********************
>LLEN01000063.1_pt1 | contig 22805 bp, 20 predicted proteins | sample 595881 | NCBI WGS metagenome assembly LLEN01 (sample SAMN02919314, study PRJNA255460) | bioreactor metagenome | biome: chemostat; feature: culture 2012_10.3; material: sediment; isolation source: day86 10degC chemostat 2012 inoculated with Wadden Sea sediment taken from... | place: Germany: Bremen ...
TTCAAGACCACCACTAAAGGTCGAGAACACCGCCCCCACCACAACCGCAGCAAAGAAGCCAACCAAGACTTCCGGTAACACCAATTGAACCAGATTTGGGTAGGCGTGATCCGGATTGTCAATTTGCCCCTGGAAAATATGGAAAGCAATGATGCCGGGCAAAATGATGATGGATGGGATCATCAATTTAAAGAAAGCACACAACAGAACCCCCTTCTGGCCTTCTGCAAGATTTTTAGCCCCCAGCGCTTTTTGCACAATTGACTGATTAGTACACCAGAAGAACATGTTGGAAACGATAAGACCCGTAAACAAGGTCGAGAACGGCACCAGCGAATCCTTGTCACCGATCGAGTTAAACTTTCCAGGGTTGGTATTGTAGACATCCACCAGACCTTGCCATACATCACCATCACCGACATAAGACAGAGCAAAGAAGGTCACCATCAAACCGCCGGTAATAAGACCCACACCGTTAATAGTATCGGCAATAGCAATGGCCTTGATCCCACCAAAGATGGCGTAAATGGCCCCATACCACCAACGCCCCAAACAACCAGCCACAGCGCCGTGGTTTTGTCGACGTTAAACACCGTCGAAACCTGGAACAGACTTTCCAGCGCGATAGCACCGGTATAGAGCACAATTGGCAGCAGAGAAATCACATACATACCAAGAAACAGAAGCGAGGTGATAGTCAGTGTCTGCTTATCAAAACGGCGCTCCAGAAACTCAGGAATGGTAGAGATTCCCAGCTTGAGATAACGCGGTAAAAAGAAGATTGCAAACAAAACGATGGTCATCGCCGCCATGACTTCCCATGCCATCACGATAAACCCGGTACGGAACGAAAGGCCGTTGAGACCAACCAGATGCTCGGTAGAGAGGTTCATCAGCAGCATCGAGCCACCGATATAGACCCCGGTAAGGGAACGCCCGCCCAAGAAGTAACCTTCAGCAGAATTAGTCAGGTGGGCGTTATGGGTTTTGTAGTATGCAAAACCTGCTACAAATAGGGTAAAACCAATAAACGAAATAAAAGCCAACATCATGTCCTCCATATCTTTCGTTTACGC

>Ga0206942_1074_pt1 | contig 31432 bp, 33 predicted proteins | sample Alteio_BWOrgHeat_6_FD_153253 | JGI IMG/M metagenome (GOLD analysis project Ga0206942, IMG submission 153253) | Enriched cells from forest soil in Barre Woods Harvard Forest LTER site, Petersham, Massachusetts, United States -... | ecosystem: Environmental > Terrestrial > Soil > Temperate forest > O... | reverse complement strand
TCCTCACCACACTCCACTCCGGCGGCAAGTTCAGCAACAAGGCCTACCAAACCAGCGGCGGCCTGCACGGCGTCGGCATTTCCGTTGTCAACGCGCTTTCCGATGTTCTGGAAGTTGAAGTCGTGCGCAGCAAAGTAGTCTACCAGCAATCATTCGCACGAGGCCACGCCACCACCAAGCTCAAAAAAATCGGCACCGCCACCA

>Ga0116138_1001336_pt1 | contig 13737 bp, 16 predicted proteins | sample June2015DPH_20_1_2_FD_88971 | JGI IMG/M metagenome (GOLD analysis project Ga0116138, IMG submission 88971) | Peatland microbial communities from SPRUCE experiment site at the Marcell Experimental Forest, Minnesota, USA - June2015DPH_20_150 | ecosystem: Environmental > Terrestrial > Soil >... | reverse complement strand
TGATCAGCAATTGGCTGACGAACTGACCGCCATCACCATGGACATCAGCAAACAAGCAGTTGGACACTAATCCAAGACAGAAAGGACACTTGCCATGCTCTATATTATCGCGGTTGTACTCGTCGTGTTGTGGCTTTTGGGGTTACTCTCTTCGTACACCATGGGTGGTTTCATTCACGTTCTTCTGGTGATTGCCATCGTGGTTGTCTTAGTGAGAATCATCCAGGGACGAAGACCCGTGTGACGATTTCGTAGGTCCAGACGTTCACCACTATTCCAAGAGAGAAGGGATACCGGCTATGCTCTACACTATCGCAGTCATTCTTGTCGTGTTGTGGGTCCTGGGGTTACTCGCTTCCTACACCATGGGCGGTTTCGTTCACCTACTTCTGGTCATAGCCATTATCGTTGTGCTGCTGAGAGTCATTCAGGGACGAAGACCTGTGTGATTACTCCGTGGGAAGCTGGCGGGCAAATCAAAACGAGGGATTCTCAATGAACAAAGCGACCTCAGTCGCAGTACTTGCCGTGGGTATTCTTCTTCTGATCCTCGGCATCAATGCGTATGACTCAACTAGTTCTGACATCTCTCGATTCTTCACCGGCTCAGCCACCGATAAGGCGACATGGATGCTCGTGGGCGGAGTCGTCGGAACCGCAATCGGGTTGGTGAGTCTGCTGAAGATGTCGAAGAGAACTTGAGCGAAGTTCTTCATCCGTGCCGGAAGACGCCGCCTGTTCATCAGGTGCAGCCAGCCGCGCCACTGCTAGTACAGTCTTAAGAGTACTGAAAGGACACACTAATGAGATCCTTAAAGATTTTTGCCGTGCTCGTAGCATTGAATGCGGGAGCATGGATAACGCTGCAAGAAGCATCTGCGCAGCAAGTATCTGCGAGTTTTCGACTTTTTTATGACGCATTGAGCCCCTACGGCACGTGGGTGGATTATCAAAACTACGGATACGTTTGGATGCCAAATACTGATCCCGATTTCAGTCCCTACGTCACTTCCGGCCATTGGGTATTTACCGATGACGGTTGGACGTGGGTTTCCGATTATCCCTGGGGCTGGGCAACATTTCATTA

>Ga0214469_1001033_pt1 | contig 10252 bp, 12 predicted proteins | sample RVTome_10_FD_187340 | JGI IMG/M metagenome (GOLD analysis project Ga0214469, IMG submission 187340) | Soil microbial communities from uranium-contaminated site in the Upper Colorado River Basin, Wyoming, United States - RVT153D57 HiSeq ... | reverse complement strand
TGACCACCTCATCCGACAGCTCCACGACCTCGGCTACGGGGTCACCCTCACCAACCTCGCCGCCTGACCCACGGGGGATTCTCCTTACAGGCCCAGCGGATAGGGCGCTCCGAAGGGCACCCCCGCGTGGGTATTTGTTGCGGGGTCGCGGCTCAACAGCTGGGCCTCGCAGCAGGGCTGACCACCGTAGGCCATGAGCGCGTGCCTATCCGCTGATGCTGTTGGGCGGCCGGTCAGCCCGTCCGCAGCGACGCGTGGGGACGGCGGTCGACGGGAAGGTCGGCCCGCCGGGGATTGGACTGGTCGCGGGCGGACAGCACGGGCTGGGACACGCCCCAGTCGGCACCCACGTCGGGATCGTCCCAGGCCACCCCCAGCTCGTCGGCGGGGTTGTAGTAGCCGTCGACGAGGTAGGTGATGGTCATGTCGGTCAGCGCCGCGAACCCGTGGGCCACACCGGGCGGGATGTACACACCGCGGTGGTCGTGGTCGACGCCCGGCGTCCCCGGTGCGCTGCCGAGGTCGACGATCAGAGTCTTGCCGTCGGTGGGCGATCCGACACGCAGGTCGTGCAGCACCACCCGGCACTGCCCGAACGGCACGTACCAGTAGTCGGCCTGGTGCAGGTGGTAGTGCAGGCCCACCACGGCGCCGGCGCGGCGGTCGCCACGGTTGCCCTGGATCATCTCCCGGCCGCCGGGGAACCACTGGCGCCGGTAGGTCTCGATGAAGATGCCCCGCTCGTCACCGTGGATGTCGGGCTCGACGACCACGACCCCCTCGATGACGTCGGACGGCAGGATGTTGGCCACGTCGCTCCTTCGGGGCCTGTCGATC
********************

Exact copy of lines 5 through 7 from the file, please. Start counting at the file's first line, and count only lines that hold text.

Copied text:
>Ga0116138_1001336_pt1 | contig 13737 bp, 16 predicted proteins | sample June2015DPH_20_1_2_FD_88971 | JGI IMG/M metagenome (GOLD analysis project Ga0116138, IMG submission 88971) | Peatland microbial communities from SPRUCE experiment site at the Marcell Experimental Forest, Minnesota, USA - June2015DPH_20_150 | ecosystem: Environmental > Terrestrial > Soil >... | reverse complement strand
TGATCAGCAATTGGCTGACGAACTGACCGCCATCACCATGGACATCAGCAAACAAGCAGTTGGACACTAATCCAAGACAGAAAGGACACTTGCCATGCTCTATATTATCGCGGTTGTACTCGTCGTGTTGTGGCTTTTGGGGTTACTCTCTTCGTACACCATGGGTGGTTTCATTCACGTTCTTCTGGTGATTGCCATCGTGGTTGTCTTAGTGAGAATCATCCAGGGACGAAGACCCGTGTGACGATTTCGTAGGTCCAGACGTTCACCACTATTCCAAGAGAGAAGGGATACCGGCTATGCTCTACACTATCGCAGTCATTCTTGTCGTGTTGTGGGTCCTGGGGTTACTCGCTTCCTACACCATGGGCGGTTTCGTTCACCTACTTCTGGTCATAGCCATTATCGTTGTGCTGCTGAGAGTCATTCAGGGACGAAGACCTGTGTGATTACTCCGTGGGAAGCTGGCGGGCAAATCAAAACGAGGGATTCTCAATGAACAAAGCGACCTCAGTCGCAGTACTTGCCGTGGGTATTCTTCTTCTGATCCTCGGCATCAATGCGTATGACTCAACTAGTTCTGACATCTCTCGATTCTTCACCGGCTCAGCCACCGATAAGGCGACATGGATGCTCGTGGGCGGAGTCGTCGGAACCGCAATCGGGTTGGTGAGTCTGCTGAAGATGTCGAAGAGAACTTGAGCGAAGTTCTTCATCCGTGCCGGAAGACGCCGCCTGTTCATCAGGTGCAGCCAGCCGCGCCACTGCTAGTACAGTCTTAAGAGTACTGAAAGGACACACTAATGAGATCCTTAAAGATTTTTGCCGTGCTCGTAGCATTGAATGCGGGAGCATGGATAACGCTGCAAGAAGCATCTGCGCAGCAAGTATCTGCGAGTTTTCGACTTTTTTATGACGCATTGAGCCCCTACGGCACGTGGGTGGATTATCAAAACTACGGATACGTTTGGATGCCAAATACTGATCCCGATTTCAGTCCCTACGTCACTTCCGGCCATTGGGTATTTACCGATGACGGTTGGACGTGGGTTTCCGATTATCCCTGGGGCTGGGCAACATTTCATTA

>Ga0214469_1001033_pt1 | contig 10252 bp, 12 predicted proteins | sample RVTome_10_FD_187340 | JGI IMG/M metagenome (GOLD analysis project Ga0214469, IMG submission 187340) | Soil microbial communities from uranium-contaminated site in the Upper Colorado River Basin, Wyoming, United States - RVT153D57 HiSeq ... | reverse complement strand